pent, bombastic letter to tho Amer
ican Minister bore, casting reflections
on the head of tho Amorican nation,
has in a large measure hurriod for
ward tho proposition to abrogate tho
treaty, is this to bo wondered at!
Is Presidont Cleveland going to al
low Dole to insult him! Tho world
knows President Cleveland but who
is Dole? Who is Thurstou! Har
per's Weekly ono of tho bost Amer
ican periodicals has sized thorn up,
and at what a cost to themselves.
But tho handwriting of Fate is now
visible. President Cleveland has at
tempted to rostore the Queen; but
as tho Provisional Govornmont re
fused to resign, his plan is frustrated
for tho time being. But has Presi
dent Cloveland failed! Most cer
tainly not; as being an Anglo-Saxon
ho is not to bo downed so easily.
He is now about to commonce. Tho
treaty will bo abrogated. Trado and
business paralysed; tho Chinoso will
throw up aud leave; whito mon,
whou they seo tho country is ruinod,
will soon emigrate, and who will be
loft! Hawaiiaus. What will follow!
Formation of tho Monarchy again,
for tho present Government and its
supportors will bo ruined out and
out, and many of thorn forced to
leave tho country. Thus will Presi
dent Cloveland rostoro the Monarchy
and at tho samo timo tho land will
rovort to its owners again. Truly a
sad picture to draw; but Presidont
Dolo will often regret tho day that
ho over joined Stovons' gang to do
st roy tho form of monarchical gov
ornmont whicli, by tho way, is tho
only ono ho has over boou ablo to
make a living under. Dolo. Thurs
ton Si Co. havo played tlioir last
card and lost the game. Sic trantlt
gloria mundi. An American.
Roman Catholic Cathedral.
HOLT WEEK SEnVICES.
Maundy Thursday 7 a. in., Pon
tifical Mass; 3 p. in., Washing of the
feet; 7 p. m., nativo sermon; 8 p. tu.,
Good Friday U a. m., Service ami
Adoration of the Cross; '! p. in., Sta
tions of tho Cross; 7 p. tu., Stations
for tho Portuguese; 8 p. m., English
Holy Saturday -7 a. in., Service
and High Mass.
Easter Sunday Masses as usual.
Hood'a and Only Hood'a.
Hood's Sarsaparilla is carefully
prepared from Sarsaparilla, Dande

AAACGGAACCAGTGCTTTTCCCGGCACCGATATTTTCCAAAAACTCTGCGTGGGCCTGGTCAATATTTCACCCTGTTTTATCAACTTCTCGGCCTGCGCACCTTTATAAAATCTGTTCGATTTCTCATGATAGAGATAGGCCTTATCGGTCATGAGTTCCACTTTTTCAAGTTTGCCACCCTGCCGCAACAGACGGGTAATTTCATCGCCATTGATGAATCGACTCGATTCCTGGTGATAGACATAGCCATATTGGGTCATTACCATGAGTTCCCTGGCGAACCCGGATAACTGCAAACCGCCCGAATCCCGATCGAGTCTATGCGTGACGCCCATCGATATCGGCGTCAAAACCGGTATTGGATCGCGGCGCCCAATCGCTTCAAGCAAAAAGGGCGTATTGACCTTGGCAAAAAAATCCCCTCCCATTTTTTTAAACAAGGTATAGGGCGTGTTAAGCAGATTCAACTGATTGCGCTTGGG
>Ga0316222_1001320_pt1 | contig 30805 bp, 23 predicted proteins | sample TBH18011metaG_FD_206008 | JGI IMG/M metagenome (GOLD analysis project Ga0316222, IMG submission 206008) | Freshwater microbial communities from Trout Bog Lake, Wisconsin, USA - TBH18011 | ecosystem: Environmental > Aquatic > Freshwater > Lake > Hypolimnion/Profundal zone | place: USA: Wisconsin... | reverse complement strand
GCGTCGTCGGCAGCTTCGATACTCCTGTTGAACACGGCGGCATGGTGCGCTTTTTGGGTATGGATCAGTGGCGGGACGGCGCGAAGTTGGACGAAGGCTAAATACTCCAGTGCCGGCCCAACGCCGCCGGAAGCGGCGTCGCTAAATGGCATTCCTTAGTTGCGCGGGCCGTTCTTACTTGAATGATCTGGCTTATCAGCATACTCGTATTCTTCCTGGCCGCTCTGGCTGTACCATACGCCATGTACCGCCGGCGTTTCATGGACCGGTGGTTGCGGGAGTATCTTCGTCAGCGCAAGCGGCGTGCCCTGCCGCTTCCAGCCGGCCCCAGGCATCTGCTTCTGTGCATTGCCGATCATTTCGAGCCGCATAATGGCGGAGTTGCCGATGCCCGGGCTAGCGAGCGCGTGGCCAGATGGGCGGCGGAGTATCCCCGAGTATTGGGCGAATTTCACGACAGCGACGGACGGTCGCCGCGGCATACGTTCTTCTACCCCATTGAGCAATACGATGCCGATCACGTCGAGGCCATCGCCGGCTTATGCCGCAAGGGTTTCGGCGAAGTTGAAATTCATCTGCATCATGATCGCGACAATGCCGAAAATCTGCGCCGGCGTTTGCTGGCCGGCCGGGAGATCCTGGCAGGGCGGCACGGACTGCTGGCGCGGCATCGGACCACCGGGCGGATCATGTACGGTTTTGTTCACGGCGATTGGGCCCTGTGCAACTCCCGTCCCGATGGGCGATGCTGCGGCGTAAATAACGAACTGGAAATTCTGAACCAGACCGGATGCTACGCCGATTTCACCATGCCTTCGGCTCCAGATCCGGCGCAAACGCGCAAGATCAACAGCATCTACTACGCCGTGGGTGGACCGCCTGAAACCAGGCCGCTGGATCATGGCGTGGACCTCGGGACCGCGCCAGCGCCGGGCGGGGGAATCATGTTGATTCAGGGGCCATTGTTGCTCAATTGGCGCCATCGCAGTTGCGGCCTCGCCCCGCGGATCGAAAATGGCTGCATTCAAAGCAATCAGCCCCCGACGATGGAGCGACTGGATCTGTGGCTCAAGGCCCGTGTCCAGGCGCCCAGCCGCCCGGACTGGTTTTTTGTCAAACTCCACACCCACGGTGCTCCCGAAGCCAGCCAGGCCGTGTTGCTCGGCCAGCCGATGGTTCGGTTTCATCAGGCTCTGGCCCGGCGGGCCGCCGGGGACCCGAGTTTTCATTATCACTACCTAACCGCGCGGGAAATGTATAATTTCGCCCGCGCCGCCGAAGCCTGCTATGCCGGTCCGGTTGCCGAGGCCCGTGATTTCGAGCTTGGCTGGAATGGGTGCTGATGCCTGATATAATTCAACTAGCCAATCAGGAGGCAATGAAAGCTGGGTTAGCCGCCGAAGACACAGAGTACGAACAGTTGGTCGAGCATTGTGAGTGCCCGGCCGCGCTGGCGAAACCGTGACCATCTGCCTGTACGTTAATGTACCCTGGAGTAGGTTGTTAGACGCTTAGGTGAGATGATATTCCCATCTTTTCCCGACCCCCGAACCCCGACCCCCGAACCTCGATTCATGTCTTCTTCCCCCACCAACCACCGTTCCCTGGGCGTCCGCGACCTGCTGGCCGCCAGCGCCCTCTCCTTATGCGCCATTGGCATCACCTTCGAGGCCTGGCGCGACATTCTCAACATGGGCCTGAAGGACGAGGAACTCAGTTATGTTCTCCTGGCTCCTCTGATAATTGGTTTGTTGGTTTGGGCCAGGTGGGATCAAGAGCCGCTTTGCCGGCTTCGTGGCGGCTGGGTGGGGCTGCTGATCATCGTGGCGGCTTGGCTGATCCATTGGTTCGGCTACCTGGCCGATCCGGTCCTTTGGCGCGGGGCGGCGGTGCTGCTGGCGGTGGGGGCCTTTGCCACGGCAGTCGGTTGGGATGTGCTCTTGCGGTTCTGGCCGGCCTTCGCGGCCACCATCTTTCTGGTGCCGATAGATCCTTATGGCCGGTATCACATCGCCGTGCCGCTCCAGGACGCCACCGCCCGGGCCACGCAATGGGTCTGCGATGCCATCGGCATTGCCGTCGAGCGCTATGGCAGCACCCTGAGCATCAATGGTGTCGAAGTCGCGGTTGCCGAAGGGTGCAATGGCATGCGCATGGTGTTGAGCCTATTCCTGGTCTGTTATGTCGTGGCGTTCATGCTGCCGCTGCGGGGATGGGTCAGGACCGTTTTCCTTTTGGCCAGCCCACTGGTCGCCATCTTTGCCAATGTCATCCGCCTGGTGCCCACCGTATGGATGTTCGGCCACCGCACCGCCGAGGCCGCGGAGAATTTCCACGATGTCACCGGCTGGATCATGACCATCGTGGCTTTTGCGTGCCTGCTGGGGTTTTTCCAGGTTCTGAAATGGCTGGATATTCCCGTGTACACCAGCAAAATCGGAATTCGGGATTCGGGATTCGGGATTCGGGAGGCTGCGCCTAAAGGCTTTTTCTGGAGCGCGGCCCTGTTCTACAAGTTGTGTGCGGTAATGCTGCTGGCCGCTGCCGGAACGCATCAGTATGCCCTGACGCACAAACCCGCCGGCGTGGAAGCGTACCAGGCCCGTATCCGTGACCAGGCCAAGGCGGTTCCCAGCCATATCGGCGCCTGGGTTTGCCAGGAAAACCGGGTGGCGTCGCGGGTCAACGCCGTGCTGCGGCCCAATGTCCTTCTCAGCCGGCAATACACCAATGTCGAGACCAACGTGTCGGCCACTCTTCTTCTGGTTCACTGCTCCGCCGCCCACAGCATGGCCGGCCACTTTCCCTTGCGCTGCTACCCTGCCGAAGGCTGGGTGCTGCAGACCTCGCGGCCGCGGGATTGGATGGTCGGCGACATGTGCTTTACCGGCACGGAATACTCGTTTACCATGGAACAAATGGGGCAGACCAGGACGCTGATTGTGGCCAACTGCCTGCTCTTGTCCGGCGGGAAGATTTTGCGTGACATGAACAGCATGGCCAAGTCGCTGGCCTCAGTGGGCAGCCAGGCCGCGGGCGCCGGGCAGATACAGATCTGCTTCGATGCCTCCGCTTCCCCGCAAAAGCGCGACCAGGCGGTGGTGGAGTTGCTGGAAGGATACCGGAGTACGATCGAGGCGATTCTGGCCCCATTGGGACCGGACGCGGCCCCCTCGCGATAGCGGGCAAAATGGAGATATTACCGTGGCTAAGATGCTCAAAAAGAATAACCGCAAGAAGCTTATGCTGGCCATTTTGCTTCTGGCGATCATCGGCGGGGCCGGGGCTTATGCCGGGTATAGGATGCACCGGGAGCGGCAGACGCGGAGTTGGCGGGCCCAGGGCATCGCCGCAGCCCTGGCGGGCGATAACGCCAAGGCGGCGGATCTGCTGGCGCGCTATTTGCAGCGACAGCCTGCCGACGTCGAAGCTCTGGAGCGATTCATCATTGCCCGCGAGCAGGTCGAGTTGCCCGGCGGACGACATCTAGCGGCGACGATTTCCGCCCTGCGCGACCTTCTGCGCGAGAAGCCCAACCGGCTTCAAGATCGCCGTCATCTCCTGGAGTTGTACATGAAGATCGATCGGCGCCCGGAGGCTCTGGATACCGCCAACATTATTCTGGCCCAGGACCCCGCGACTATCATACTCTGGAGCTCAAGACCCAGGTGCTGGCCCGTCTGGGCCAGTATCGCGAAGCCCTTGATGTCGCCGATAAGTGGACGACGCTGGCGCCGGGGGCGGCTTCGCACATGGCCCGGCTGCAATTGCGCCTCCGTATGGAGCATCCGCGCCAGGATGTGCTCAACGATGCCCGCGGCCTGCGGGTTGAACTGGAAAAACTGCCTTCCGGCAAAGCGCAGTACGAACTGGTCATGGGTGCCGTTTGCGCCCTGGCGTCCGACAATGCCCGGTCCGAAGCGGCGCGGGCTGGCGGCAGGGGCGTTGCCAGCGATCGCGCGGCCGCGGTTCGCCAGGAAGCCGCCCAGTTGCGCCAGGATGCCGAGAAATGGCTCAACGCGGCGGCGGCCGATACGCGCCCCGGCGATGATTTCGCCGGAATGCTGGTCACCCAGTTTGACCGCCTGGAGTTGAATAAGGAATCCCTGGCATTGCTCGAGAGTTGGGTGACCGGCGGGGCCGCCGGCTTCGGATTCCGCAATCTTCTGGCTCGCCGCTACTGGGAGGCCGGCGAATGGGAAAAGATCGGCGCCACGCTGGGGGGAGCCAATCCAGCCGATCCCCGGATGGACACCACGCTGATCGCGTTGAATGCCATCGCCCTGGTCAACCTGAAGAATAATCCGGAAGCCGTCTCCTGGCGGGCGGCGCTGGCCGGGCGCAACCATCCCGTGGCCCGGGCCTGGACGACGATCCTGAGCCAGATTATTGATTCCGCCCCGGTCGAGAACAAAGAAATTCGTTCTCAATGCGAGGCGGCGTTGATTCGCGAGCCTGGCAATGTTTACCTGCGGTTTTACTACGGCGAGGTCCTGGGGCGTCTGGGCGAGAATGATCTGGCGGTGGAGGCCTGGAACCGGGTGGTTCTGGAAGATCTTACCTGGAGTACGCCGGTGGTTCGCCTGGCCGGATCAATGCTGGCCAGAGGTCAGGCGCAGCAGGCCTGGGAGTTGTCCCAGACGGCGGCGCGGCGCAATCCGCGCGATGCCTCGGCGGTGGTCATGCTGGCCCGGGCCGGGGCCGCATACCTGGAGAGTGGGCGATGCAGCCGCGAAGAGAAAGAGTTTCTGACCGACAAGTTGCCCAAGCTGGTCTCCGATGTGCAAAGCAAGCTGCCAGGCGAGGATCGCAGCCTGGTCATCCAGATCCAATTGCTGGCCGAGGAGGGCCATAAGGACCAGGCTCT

lion. Mandrake, Dock, Pipsissewn.
Juniper berries aud other well
known remedies, by a peculiar com-
umauoii, iirupuriiuu auu process,
giving to Hood's Sarsaparilla cura
tive powers not possessed by other
medicines, it eiiocts romnrkaoio
cures when other preparations fail.
Hood's Pills euro biliousuoss.
We have just received an
other cargo of Hay and Grain
by the "Irmgard," personally
selected by our manager in
California: and as we bmt
the best, a word to the wisaf
is sufllcicnt. Prompt delivery!
California Feed Co.
Oi'FifK : Corner Queen
and Xtiuanu streets. Both
Warkiioi'sk : King street
near O. R. fc L. Co. 'a Depot.
Both Telephone. 53.
By Lewis J, Lovoy.
FOR SALE AT AUCTION.
On FRIDAY, March 2'M,
AT 12 O'CLOCK NOON,
AT 24V SALESROOM
I Will CKM. AT rilll.lt' AlCTION
One Gray Stallion,
Six cum old wclglilnu IV) lb., houihI,
tf title nnd partly lirokrn tu hiir-
ni'hH nnd Hidille,
f A- Out of import I'd "Morcm" mure
hy "LUil" Giant," Hired by Mmmrcli"
und lniurlvd by I'licliunl of Cullfornla
from Krancc;. Well udnptud for ruiicli pur-
Lewis J. Levey,
By Jan. F. Morgan.
BY (lUI)Klt 01' Mil. M. It. COLIIUKN
(in iiiirpiimit to tin' provi-doim
Cliuiitern, VWlnn Lav. of IHtrj, I will t- l,
by r-ilillr. Auction, for account of wliom it
mux cunctrii, at my Hidirooiii, Ouiun
Mri-et. Honolulu, on SATDKDAY, .Mnr.li
L'l, 1KM, at i o'clock neon, Onk Hf h-.b,
formerly ibu priixrty of W O. Aclil .o
fault bitV'Uh' been mailti by Milil Ac In iu
bluiililluutloiiii under tint provisions ! the
J AH. T. MOItO AN
Honolulu. March U, IKill. 77-l.1t
All kimli oj Commercial Printing
promptly executed at low m ai the
Hawaiian Hardware Cn.. L'a i
Saturday, March 17, 1894..
While the news received by
the "Alameda" may not be